If the parents keep eating the eggs or fry you can take the eggs out and hatch in a 10 gallon bare bottom tank.
Make sure the tank is established and the water temp matches the parents tank.
Use tank water in a bucket to make sure eggs are covered while moving them.

Sponge filter are best for fry tank, there is no danger of fry getting sucked in, also after some time the sponge get covered with a layer of algae and small particles of food which serve as a source of food for fry.

Place the slate upright at the back of the tank and place an air stone in at the base to agitate the water in front of it.
This will mimic the fanning that the parents do.
Within a few days you might see a thickening or a fungus growing on top of the eggs.
This thickens as the eggs hatch.
You can use suitable anti fungal medications meant for this purpose.
After the eggs are laid, you should be able to see wigglers within 2 to 3 days.
Shut the tank lights off and use a flashlight to look around at different angles.
If you don't see wigglers the eggs were not fertile, fungus killed them or they have moved off the slate into there hiding spot.
There might be times that you think the fry are dead or have been eaten but they are in fact hiding in the gravel pits, underneath the gravel or behind the slate.

Brine shrimp is a good fry for freshly hatched fry.
Keeping Clean Water is of super importance.
Do a 25% water change daily cleaning the bottom of the tank to remove all food residue.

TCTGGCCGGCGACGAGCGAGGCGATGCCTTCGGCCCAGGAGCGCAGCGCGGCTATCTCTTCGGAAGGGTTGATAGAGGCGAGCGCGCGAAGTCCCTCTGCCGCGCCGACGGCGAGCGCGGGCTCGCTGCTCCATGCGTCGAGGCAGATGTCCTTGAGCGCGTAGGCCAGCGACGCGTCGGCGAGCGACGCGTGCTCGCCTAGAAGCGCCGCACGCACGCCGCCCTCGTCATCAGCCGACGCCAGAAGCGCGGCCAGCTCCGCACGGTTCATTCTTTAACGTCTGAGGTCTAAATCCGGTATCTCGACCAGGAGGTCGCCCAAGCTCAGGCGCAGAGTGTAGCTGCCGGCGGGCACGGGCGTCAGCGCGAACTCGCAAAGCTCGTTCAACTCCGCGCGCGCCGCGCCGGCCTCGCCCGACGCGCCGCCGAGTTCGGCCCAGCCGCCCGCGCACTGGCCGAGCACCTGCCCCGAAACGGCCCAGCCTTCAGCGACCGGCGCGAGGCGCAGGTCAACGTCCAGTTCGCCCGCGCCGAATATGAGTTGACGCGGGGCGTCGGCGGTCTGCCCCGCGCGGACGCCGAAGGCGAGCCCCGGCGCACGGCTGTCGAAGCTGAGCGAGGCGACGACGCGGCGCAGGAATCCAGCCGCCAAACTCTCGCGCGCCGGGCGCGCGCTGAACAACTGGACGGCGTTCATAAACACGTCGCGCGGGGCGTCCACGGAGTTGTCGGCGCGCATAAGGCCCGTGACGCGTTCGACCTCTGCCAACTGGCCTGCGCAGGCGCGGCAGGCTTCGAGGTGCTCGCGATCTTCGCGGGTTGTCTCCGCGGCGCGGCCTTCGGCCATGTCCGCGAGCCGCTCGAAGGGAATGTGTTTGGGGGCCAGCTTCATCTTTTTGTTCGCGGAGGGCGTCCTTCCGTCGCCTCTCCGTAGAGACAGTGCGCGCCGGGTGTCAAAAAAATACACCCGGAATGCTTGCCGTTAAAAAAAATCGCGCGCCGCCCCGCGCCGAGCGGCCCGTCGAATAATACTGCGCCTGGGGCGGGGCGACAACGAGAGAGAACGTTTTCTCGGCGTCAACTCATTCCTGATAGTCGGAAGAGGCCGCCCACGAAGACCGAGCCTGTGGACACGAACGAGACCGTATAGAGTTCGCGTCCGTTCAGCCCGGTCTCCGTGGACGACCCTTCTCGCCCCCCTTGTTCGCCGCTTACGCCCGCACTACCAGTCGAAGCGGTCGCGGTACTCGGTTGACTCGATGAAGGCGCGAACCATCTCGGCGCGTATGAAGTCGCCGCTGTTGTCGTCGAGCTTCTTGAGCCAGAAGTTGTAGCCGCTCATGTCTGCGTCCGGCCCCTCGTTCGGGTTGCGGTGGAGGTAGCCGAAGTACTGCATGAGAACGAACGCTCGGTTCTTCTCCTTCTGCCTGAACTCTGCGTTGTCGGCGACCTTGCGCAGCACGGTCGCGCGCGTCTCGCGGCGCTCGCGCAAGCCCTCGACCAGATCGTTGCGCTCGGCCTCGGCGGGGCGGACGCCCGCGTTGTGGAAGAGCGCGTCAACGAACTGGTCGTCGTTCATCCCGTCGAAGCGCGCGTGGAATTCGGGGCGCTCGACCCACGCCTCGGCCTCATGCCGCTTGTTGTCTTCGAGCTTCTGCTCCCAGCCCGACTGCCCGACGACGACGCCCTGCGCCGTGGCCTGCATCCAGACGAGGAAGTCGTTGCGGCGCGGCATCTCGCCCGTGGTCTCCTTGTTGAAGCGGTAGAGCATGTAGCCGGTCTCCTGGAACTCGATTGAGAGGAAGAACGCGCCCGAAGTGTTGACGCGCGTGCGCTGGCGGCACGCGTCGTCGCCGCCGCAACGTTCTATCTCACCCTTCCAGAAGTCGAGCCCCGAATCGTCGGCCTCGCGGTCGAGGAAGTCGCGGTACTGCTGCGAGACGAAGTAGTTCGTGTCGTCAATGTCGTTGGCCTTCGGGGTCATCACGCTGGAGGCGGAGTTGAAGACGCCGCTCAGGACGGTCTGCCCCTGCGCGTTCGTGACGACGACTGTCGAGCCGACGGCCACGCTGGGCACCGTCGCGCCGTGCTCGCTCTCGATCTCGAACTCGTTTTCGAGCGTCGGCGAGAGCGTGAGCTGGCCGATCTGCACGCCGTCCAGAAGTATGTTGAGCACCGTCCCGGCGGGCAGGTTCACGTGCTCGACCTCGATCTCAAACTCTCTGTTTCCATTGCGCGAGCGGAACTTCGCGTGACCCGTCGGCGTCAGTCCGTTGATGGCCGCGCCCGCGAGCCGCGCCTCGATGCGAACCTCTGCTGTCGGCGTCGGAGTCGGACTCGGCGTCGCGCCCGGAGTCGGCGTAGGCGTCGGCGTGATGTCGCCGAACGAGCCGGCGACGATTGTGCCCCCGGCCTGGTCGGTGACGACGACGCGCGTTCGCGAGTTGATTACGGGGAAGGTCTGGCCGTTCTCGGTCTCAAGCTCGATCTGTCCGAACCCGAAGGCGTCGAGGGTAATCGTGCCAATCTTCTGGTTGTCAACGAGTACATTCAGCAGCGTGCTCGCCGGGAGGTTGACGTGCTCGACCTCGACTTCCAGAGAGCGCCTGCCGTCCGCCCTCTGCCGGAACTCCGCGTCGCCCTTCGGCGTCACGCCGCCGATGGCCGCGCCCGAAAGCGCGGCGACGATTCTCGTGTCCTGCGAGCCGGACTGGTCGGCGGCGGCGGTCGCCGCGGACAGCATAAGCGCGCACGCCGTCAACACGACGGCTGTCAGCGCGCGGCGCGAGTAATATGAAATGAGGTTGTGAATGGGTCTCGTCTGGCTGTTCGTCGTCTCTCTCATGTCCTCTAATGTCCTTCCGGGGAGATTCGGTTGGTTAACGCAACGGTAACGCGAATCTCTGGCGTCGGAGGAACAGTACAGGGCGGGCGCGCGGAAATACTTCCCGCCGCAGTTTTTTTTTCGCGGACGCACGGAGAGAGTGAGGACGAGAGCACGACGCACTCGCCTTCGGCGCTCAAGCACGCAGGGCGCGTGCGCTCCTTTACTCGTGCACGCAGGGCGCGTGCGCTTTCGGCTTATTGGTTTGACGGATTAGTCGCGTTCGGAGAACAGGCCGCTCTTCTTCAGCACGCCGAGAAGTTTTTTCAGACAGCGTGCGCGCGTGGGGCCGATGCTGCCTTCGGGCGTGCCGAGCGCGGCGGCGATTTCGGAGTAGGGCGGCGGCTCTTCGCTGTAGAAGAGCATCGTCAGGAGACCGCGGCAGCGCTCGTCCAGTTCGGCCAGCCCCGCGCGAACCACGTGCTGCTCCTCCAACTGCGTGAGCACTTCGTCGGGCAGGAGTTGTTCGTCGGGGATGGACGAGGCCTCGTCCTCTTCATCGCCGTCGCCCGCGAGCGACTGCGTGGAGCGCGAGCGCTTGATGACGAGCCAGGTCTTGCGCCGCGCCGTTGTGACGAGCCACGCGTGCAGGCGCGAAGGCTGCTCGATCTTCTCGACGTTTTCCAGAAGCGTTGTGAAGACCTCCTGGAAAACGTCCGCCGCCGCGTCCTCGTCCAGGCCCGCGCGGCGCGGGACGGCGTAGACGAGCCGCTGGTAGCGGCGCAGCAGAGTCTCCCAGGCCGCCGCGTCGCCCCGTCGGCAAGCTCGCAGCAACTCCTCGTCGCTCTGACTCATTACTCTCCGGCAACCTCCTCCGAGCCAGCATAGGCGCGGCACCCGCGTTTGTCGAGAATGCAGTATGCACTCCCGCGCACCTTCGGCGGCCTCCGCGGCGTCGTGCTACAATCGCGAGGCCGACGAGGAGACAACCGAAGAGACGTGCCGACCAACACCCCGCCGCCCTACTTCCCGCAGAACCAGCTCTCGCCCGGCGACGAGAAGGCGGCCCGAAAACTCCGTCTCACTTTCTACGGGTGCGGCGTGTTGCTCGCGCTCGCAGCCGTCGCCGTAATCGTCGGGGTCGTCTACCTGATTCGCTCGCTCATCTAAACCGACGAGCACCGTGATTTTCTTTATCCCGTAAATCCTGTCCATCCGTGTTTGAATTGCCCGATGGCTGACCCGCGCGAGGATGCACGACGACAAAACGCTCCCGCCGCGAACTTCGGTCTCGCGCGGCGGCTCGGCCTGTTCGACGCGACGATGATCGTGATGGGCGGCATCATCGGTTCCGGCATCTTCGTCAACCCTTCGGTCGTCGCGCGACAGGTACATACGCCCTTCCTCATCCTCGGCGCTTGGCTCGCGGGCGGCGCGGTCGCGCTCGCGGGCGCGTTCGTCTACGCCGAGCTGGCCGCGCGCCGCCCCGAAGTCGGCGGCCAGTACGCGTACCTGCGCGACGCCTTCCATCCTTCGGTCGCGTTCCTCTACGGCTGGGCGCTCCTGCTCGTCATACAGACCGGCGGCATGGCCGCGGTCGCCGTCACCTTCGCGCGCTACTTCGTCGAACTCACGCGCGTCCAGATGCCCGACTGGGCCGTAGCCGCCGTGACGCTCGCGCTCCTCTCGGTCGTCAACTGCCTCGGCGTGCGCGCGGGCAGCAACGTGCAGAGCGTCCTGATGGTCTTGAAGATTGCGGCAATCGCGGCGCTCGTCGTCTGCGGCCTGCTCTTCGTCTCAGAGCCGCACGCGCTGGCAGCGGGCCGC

The best way is to use an airline to suck it out into a cup, bowl or pitcher.
Then siphon the babies that you pick up back into the tank.
It is almost impossible to clean the tank bottom without sucking up a few of the wigglers.
When you refill the tank, be sure that the water you put in is the same temp or maybe just a little warmer than the tank. Siphon it in with an airline slowly to minimize the effects of any variances in water temperature.

Species Snapshot

Species Card

Particulars Details
Scientific Name Astronotus ocellatus
Common Name Oscar
Genus Astronotus
Subfamily Astronotinae
Geographical Origin Rio Ucayali drainage & upper Amazon river of Peru and Brazil
Diet Carnivore
Gender Differences Mono morphhic
Breeding Substrate Spawner
Temperament Aggressive
Con Specific Temperament Aggressive
Water hardness Soft, ph range: 6-7, dH range: 5-19
Difficulty Level in Aquariums 3

Morphometric Data

Particulars Details
Total Length(inches) 17.00
Standard Length(inches) 14.00

Measurements as % of Total Length

Particulars Details
Body Depth 39.67 %
Head length 27.89 %
Pre Dorsal length 29.40 %
Pre Pectoral length 28.20 %
Pre Anal length 64.60 %
Pre Pelvic length 31.80 %
Caudal Peduncle Depth 14.77 %
Caudal Peduncle Length 6.23 %
Fork length 100.00 %
Length of Last Dorsal Fin Spine 10.96 %
Pectoral Fin Length 27.97 %
Pelvic Fin Length 29.96 %

Measurements as % of Head Length

Particulars Details
Head Width 17.18 %
Snout length 5.81 %
Eye diameter 26.80 %
Pre Orbital Length 22.30 %
Inter Orbital Width 12.37 %
Pre Orbital Depth 22.30 %